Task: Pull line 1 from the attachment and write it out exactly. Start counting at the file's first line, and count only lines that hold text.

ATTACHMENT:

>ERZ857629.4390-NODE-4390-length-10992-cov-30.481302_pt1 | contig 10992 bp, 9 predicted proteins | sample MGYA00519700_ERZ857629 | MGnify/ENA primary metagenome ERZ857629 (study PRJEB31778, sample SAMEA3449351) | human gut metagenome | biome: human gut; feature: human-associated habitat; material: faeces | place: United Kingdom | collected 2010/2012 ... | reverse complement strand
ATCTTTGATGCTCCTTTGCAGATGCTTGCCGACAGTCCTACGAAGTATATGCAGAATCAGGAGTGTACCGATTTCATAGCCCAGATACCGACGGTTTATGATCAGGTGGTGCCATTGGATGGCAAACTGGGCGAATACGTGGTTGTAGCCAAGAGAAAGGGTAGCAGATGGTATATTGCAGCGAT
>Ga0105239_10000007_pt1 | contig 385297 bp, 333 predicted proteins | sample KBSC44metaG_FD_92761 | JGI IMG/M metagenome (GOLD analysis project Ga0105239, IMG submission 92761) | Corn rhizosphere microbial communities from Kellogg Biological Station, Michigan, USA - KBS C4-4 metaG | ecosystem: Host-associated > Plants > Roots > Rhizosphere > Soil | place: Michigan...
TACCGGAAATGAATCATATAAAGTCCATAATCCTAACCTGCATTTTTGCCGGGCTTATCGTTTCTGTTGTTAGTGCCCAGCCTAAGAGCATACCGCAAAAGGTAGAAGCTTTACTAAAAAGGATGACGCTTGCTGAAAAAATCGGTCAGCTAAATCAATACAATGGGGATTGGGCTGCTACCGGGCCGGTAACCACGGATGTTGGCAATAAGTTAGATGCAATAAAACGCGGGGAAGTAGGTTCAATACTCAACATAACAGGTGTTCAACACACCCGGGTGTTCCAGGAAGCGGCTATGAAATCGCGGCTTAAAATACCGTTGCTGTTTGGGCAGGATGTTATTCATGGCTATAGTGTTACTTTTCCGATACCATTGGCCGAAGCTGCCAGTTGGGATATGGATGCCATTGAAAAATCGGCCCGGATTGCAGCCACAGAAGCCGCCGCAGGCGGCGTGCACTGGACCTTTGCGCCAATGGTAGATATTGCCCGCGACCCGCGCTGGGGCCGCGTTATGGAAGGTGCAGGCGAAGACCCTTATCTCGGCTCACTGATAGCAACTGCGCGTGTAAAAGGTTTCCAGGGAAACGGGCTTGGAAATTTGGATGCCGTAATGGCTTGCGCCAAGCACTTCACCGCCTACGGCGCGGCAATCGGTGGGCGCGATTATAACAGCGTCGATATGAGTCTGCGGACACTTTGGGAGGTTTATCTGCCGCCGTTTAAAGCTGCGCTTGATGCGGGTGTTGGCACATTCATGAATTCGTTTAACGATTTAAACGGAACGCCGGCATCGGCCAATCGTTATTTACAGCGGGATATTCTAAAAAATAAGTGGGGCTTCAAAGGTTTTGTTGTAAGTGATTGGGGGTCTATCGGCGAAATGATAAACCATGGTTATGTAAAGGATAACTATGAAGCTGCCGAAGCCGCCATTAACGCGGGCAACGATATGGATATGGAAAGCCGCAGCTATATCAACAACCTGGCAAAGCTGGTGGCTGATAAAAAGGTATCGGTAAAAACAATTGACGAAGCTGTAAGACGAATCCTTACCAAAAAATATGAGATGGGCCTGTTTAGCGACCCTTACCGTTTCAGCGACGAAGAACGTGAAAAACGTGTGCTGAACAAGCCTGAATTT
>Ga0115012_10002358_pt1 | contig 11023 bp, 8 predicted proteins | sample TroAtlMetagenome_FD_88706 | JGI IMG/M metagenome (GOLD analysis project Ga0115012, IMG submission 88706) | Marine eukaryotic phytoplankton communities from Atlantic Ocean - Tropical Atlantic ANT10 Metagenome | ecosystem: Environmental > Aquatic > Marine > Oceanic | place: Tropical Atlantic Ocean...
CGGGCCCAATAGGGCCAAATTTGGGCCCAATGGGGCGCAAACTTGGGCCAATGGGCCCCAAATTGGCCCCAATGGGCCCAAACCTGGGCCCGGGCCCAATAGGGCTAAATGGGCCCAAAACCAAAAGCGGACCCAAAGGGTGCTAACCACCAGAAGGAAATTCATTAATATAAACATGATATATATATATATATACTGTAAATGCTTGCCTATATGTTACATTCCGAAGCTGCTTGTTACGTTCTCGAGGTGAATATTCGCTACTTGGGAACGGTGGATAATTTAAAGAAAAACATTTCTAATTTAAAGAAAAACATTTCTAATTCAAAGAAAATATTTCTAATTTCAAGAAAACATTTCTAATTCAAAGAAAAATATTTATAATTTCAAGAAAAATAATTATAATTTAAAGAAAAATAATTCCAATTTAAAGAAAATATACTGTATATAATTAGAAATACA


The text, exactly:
>ERZ857629.4390-NODE-4390-length-10992-cov-30.481302_pt1 | contig 10992 bp, 9 predicted proteins | sample MGYA00519700_ERZ857629 | MGnify/ENA primary metagenome ERZ857629 (study PRJEB31778, sample SAMEA3449351) | human gut metagenome | biome: human gut; feature: human-associated habitat; material: faeces | place: United Kingdom | collected 2010/2012 ... | reverse complement strand